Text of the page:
Judith Butler, What World is this? A Pandemic Psychology – Columbia University Press, November 2022

Judith Butler, What World is this? A Pandemic Psychology – Columbia University Press, November 2022

The pandemic compels us to ask fundamental questions about our place in the world: the many ways humans rely on one another, how we vitally and sometimes fatally breathe the same air, share the surfaces of the earth, and exist in proximity to other porous creatures in order to live in a social world. What we require to live can also imperil our lives. How do we think from, and about, this common bind?

Judith Butler shows how COVID-19 and all its consequences—political, social, ecological, economic—have challenged us to reconsider the sense of the world that such disasters bring about. Drawing on the work of Max Scheler, Maurice Merleau-Ponty, and critical feminist phenomenology, Butler illuminates the conditions in which we seek to make sense of our disorientation, precarity, and social bonds. What World Is This? offers a new account of interdependency in which touching and breathing, capacities that amid a viral outbreak can threaten life itself, challenge the boundaries of the body and selfhood. Criticizing notions of unlimited personal liberty and the killing forces of racism, sexism, and classism, this book suggests that the pandemic illuminates the potential of shared vulnerabilities as well as the injustice of pervasive inequalities.

Exposing and opposing forms of injustice that deny the essential interrelationship of living creatures, Butler argues for a radical social equality and advocates modes of resistance that seek to establish new conditions of livability and a new sense of a shared world.

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Philology and Microhistory: A Conversation with Carlo Ginzburg by Islam Dayeh (open access)

Carlo Ginzburg. Image courtesy of the author. Photo copyright: Danilo De Marco.

Philology and Microhistory: A Conversation with Carlo Ginzburg by Islam Dayeh 

In this Philological Conversation, Carlo Ginzburg reflects on the place of philology in his work and explores the connections between philology, microhistory, and casuistry. We talk about the people who inspired his early thinking, including his father Leone Ginzburg, his mother Natalia, and his grandfather, moving on to Erich Auerbach, Leo Spitzer, and Sebastiano Timpanaro. We discuss the ethical and political implications of his research and reflect on the power of philology to give voice to the marginalized and suppressed. The conversation, which was edited for readability, took place during the Corona pandemic over three meetings via Zoom on July 13, September 10, and September 17, 2021. A preview of the conversation is here, and the full text can be read in the journal Philological Encounters, here.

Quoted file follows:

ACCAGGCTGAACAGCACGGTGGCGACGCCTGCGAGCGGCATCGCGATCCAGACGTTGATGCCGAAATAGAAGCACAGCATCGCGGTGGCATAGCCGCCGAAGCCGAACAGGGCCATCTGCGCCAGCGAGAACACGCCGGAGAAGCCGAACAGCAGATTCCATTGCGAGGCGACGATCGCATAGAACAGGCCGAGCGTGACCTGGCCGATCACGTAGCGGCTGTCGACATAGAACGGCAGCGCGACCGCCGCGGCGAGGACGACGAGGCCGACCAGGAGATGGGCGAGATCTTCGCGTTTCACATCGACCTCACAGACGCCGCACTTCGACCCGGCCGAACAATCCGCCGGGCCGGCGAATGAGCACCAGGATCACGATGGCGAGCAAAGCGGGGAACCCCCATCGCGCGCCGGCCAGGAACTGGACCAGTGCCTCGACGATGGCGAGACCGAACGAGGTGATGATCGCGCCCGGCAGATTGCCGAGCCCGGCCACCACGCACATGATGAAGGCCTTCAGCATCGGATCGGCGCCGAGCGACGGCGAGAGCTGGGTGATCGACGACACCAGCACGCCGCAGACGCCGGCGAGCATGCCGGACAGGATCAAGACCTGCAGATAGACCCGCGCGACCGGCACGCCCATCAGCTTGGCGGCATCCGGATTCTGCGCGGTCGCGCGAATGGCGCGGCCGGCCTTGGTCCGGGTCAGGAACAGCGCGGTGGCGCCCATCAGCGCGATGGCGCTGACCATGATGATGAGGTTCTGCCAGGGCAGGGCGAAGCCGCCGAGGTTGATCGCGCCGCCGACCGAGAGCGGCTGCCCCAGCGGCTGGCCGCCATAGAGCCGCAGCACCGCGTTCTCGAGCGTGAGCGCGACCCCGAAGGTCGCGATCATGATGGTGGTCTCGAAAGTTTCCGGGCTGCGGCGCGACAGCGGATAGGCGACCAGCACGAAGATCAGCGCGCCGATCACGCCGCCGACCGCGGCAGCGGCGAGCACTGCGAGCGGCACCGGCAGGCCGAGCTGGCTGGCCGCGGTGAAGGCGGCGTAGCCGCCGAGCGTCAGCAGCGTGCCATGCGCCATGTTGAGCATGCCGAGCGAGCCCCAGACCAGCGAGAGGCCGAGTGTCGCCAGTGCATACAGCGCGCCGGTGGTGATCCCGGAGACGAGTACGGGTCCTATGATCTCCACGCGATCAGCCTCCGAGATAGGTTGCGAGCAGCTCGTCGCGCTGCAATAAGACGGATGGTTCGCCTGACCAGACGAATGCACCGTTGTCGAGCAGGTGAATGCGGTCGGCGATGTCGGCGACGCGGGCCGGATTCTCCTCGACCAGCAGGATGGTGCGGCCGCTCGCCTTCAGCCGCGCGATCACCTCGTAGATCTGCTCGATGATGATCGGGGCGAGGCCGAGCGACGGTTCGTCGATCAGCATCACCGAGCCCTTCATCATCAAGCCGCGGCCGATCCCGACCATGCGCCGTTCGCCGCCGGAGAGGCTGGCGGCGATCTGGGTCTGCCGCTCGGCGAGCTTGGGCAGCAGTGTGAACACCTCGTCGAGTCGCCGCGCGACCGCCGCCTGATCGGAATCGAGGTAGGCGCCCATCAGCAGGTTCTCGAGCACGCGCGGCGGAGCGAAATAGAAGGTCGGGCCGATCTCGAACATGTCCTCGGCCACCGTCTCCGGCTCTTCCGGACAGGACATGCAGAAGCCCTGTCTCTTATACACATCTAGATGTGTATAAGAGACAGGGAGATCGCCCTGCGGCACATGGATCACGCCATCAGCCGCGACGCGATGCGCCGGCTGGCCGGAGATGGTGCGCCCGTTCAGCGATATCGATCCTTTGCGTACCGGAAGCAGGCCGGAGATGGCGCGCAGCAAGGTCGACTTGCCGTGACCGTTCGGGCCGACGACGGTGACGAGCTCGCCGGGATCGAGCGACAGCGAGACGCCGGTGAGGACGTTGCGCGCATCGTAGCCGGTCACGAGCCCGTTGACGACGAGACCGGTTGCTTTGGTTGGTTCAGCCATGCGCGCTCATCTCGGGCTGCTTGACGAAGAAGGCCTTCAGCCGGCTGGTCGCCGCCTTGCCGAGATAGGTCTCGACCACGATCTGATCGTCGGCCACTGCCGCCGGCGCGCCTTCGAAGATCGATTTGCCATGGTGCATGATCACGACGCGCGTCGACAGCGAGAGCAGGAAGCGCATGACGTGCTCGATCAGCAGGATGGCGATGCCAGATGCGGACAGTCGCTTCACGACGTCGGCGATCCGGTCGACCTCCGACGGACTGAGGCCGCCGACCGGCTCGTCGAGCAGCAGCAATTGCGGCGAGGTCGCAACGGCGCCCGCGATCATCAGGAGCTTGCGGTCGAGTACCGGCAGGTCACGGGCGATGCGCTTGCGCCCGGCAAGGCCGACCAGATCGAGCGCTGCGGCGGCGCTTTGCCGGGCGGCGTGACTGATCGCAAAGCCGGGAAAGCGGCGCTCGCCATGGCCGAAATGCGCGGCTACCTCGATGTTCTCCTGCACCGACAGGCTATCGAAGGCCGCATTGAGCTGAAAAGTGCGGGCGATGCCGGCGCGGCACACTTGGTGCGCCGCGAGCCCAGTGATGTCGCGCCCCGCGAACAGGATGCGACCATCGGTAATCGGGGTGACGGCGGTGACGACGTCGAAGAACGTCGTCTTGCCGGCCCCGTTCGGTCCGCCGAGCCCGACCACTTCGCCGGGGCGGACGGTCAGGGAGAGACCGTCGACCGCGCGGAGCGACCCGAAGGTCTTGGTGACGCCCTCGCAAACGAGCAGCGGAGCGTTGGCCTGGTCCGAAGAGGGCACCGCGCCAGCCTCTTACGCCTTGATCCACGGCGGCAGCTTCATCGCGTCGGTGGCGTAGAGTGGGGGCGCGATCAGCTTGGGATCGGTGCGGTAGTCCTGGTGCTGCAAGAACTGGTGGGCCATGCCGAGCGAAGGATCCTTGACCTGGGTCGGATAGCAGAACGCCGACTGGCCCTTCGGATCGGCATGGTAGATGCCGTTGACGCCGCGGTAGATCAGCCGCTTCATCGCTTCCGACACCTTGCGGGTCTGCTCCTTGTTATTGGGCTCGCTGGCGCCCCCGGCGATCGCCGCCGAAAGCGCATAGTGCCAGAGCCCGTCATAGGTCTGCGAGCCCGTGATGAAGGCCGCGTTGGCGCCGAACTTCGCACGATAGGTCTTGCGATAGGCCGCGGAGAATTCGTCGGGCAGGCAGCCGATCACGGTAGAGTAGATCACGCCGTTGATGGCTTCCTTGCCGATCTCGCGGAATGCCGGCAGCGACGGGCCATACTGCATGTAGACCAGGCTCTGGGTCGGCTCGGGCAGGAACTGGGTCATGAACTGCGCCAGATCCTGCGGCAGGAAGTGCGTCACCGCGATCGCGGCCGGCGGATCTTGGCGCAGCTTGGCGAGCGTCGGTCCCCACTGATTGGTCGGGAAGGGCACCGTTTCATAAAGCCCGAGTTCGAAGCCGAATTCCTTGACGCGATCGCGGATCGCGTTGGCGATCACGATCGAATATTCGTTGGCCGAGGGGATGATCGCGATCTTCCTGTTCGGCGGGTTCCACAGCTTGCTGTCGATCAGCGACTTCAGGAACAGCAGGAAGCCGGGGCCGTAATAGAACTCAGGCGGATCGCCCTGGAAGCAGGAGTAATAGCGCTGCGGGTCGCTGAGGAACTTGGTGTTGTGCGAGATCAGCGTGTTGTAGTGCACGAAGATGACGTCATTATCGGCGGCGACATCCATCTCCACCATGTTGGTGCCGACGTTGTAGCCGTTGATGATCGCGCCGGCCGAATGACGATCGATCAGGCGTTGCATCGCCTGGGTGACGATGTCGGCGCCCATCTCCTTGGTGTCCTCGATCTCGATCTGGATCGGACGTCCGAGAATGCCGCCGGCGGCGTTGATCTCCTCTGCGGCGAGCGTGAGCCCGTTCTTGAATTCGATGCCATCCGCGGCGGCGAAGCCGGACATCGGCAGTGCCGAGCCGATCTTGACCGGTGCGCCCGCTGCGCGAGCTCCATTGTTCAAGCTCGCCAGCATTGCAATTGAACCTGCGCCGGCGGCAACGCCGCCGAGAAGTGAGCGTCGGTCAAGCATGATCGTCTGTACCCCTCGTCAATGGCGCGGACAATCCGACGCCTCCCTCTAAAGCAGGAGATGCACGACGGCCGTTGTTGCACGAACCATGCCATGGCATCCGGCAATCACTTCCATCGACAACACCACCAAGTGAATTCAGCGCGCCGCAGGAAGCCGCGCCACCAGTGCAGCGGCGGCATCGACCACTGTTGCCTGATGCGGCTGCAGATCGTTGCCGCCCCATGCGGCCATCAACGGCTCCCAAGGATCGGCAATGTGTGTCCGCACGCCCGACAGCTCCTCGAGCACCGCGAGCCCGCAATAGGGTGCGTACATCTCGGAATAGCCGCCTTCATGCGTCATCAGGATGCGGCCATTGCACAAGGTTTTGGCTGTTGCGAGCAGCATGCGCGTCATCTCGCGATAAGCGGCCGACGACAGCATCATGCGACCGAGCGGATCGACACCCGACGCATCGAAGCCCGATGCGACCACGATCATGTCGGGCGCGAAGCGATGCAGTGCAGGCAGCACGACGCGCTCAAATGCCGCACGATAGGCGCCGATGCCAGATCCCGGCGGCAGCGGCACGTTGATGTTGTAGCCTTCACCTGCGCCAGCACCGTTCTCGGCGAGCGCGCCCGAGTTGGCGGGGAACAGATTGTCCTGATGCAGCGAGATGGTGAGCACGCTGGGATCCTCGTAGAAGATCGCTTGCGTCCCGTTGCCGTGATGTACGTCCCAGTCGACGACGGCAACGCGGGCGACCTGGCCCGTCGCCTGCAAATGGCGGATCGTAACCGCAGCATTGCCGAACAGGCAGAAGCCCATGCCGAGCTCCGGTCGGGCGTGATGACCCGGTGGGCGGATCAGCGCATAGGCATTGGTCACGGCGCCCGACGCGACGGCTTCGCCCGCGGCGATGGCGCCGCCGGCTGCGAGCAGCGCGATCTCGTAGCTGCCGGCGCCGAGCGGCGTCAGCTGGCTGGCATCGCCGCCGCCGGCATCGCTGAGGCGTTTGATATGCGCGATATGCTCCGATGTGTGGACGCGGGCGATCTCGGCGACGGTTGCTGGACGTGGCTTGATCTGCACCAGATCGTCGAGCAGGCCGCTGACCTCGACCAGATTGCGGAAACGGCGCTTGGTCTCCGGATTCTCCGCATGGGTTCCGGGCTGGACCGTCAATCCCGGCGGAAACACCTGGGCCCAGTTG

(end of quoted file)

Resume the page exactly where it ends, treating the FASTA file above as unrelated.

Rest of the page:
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Robert J. Mayhew (ed.), Debating Malthus: A Documentary Reader on Population, Resources and the Environment – University of Washington Press, May 2022

Robert J. Mayhew (ed.), Debating Malthus: A Documentary Reader on Population, Resources and the Environment – University of Washington Press, May 2022

For centuries, thinking about the earth’s increasing human population has been tied to environmental ideas and political action. This highly teachable collection of contextualized primary sources allows students to follow European and North American discussions about intertwined and evolving concepts of population, resources, and the natural environment from early contexts in the sixteenth century right through to the present day.

Edited and introduced by Robert J. Mayhew, a noted biographer of Thomas Robert Malthus—whose Essay on the Principle of Population (1798), excerpted here, is an influential and controversial take on the topic—this volume explores themes including evolution, eugenics, war, social justice, birth control, environmental Armageddon, and climate change. Other responses to the idea of new “population bombs” are represented here by radical feminist work, by Indigenous views of the population-environment nexus, and by intersectional race-gender approaches. By learning the patterns of this discourse, students will be better able to critically evaluate historical conversations as well as contemporary debates.

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Patrick Gamsby, Henri Lefebvre, Boredom, and Everyday Life – Lexington Books, September 2022

Patrick Gamsby, Henri Lefebvre, Boredom, and Everyday Life – Lexington Books, September 2022

Just an expensive hardback listed at the moment, unfortunately.